The Theory of Social Revolutions eBook

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interference have been negative.  And it would be well if in other spheres of American constitutional development, judicial activity had been always negative.  Unfortunately, as I believe, it has extended into the domain of legislation.  I will take the Dred Scott Case once more to illustrate my meaning.  The North found it bad enough for the Supreme Court to hold that, under the Constitution, Congress could not exclude slavery from the national territory beyond a certain boundary which had been fixed by compromise between the North and South.  But the North would have found it intolerable if the Court, while fully conceding that Congress might so legislate, if the character of the legislation commended itself to the judges, had held the Missouri Compromise to be unconstitutional because they thought it unreasonable.  Yet this, in substance, is what our courts have done.  And this brings me to the consideration of American courts as legislative chambers.


[6] The relation of courts to legislation in European countries has been pretty fully considered by Brinton Coxe, in Judicial Power and Constitutional Legislation.

[7] Federalist No.  LXXVIII.

[8] The Federalist, No.  LXXVIII.

[9] The Federalist, No.  LXXVIII.

[10] Cohens v.  Virginia, 6 Wheaton 415.

[11] To Madison, Ford, 9, 275.

[12] Marshall’s constitutional doctrine was not universally accepted, even in the courts of the northern states, until long afterward.  As eminent a jurist as Chief Justice Gibson of Pennsylvania, as late as 1825, gave a very able dissenting opinion in opposition in Eakin v.  Raub, 12 S.&R., 344.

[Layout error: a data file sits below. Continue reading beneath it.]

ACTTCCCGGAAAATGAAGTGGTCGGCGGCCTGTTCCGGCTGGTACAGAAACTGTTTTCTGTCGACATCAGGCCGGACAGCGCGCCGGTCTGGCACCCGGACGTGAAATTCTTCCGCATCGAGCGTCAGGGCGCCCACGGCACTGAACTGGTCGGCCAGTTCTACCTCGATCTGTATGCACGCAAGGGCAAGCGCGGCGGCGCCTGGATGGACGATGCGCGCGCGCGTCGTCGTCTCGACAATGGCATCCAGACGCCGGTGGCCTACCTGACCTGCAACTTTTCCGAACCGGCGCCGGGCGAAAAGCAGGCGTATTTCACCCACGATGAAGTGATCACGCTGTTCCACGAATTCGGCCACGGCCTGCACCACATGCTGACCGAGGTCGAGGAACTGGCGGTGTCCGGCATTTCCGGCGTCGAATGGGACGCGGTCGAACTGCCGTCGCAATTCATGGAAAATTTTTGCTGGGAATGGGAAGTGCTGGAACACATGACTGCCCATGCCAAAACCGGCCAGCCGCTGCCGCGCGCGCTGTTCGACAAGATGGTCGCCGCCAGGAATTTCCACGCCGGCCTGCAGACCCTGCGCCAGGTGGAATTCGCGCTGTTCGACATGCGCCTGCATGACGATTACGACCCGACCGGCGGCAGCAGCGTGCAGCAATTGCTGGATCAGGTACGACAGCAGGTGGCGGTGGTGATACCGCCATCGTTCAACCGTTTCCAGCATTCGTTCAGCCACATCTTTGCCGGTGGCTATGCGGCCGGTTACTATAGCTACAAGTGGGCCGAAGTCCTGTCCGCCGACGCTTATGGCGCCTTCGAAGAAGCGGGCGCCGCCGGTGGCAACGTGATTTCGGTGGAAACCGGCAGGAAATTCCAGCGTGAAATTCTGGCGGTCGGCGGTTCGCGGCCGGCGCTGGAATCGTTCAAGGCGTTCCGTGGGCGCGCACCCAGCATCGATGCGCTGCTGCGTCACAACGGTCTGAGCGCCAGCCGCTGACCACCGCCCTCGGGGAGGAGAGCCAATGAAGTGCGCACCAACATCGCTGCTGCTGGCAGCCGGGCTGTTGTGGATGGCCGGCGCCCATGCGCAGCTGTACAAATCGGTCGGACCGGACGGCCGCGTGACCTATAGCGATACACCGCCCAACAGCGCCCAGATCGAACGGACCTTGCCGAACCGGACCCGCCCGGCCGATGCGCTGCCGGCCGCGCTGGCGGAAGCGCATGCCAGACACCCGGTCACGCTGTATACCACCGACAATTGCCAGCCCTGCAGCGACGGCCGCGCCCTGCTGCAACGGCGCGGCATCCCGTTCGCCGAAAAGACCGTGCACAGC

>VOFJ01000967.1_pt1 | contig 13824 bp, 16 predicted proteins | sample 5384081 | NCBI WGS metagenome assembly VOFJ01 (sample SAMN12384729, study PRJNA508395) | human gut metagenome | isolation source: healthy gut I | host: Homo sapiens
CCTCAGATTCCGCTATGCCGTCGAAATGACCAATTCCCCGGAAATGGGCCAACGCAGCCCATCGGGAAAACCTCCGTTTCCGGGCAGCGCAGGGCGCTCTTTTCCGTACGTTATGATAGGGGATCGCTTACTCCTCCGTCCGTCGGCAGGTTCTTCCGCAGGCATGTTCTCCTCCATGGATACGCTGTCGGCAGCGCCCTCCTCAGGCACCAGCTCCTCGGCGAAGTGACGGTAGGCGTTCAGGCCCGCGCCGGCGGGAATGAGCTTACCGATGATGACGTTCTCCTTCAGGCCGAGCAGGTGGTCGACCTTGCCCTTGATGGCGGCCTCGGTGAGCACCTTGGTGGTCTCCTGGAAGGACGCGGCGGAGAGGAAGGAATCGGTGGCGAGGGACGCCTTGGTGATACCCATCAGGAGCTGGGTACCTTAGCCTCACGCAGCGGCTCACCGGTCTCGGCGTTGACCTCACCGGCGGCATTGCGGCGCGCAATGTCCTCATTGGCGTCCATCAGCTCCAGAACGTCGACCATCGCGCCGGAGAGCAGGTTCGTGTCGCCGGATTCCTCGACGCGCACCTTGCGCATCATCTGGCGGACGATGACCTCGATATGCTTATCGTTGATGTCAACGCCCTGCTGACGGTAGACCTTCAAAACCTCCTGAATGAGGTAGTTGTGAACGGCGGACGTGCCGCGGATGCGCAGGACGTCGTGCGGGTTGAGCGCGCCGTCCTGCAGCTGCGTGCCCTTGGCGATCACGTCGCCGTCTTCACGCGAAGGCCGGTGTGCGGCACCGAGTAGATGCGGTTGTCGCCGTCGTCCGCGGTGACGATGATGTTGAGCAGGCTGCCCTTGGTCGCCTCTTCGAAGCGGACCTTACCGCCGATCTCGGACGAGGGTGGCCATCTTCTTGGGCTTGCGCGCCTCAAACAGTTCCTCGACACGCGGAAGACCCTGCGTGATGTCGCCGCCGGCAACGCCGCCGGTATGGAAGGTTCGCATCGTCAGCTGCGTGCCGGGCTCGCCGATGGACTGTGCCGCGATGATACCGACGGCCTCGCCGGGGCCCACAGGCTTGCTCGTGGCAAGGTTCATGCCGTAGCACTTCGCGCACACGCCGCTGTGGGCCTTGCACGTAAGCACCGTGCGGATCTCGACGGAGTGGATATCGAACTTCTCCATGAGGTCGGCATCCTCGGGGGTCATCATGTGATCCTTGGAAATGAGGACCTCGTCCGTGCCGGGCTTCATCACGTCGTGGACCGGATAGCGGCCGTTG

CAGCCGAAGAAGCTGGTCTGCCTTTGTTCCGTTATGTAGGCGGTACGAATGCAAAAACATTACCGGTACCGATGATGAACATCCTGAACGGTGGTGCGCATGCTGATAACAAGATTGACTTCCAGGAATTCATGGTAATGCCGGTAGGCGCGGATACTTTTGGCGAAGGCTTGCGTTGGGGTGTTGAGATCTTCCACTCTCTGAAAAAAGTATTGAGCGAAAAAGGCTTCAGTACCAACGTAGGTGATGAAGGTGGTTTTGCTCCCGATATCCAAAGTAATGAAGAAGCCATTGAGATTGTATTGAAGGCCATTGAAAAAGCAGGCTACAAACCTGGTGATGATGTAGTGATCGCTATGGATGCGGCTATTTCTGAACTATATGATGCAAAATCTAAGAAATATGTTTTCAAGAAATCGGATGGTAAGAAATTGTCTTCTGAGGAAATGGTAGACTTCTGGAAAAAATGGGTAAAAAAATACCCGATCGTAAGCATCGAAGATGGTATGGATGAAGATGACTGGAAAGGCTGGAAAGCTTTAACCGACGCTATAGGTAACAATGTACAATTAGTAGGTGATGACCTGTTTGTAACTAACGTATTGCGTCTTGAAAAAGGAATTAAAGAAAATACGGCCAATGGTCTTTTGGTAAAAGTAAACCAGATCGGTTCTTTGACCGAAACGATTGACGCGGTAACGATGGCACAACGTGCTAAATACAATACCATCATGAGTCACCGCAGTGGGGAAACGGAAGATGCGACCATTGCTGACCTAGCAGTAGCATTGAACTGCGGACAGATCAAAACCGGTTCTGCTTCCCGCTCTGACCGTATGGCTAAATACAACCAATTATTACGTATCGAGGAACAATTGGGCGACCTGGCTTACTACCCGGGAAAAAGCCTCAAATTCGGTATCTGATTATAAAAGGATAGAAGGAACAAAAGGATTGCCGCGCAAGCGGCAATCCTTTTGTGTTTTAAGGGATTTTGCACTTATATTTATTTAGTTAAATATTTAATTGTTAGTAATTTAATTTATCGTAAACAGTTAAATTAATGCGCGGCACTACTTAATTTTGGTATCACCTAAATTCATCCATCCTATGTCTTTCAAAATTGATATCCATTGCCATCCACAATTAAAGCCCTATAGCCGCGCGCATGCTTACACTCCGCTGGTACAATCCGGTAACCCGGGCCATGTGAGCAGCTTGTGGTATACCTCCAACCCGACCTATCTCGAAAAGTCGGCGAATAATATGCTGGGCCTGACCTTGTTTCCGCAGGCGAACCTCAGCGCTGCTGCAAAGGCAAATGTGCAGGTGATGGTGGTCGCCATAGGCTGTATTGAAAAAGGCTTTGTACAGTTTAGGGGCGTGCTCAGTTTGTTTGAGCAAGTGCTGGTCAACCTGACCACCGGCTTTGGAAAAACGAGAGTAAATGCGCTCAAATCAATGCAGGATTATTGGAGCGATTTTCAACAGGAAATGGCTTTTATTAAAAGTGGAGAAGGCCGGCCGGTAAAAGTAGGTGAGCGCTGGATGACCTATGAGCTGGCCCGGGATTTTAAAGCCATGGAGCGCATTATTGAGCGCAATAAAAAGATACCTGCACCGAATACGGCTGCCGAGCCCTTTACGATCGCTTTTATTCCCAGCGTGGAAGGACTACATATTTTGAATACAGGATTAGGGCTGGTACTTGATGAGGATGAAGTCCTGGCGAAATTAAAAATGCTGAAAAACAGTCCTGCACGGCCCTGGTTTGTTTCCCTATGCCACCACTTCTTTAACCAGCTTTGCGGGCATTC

[13] Memoirs, I, 322.

[14] Hepburn v. Griswold, 8 Wallace 603.  Decided in conference on Nov. 27, 1869, more than a month before Grier’s resignation.  Knox v.  Lee, 12 Wallace 457.

[15] 157 U.S. 608.

[16] Pollock v.  The Farmers’ Loan & Trust Co., 158 U.S. 715.

[17] In 1889 Mr. J.C.  Bancroft Davis compiled a table of the acts of Congress which up to that time had been held to be unconstitutional.  It is to be found in the Appendix to volume 131 U.S.  Reports, page CCXXXV.  Mr. Davis has, however, omitted from his list the Dred Scott Case, probably for the technical reason that, in 1857, when the cause was decided, the Missouri Compromise had been repealed.  Nevertheless, though this is true, Tansy’s decision hinged upon the invalidity of the law.

Besides the statutes which I have mentioned in the test, the two most important, I suppose, which have been annulled, have to me no little interest.  These are the Civil Rights Act of 1875, and the Employers’ Liability Act of 1906.  The Civil Rights Act of 1875 grew rapidly unpopular, and the decision which overturned it coincided with the strong drift of opinion.  The Civil Rights Cases were decided in October, 1883, and Mr. Cleveland was elected President in 1884.  Doubtless the law would have been repealed had the judiciary supported it.  Therefore this adjudication stood.

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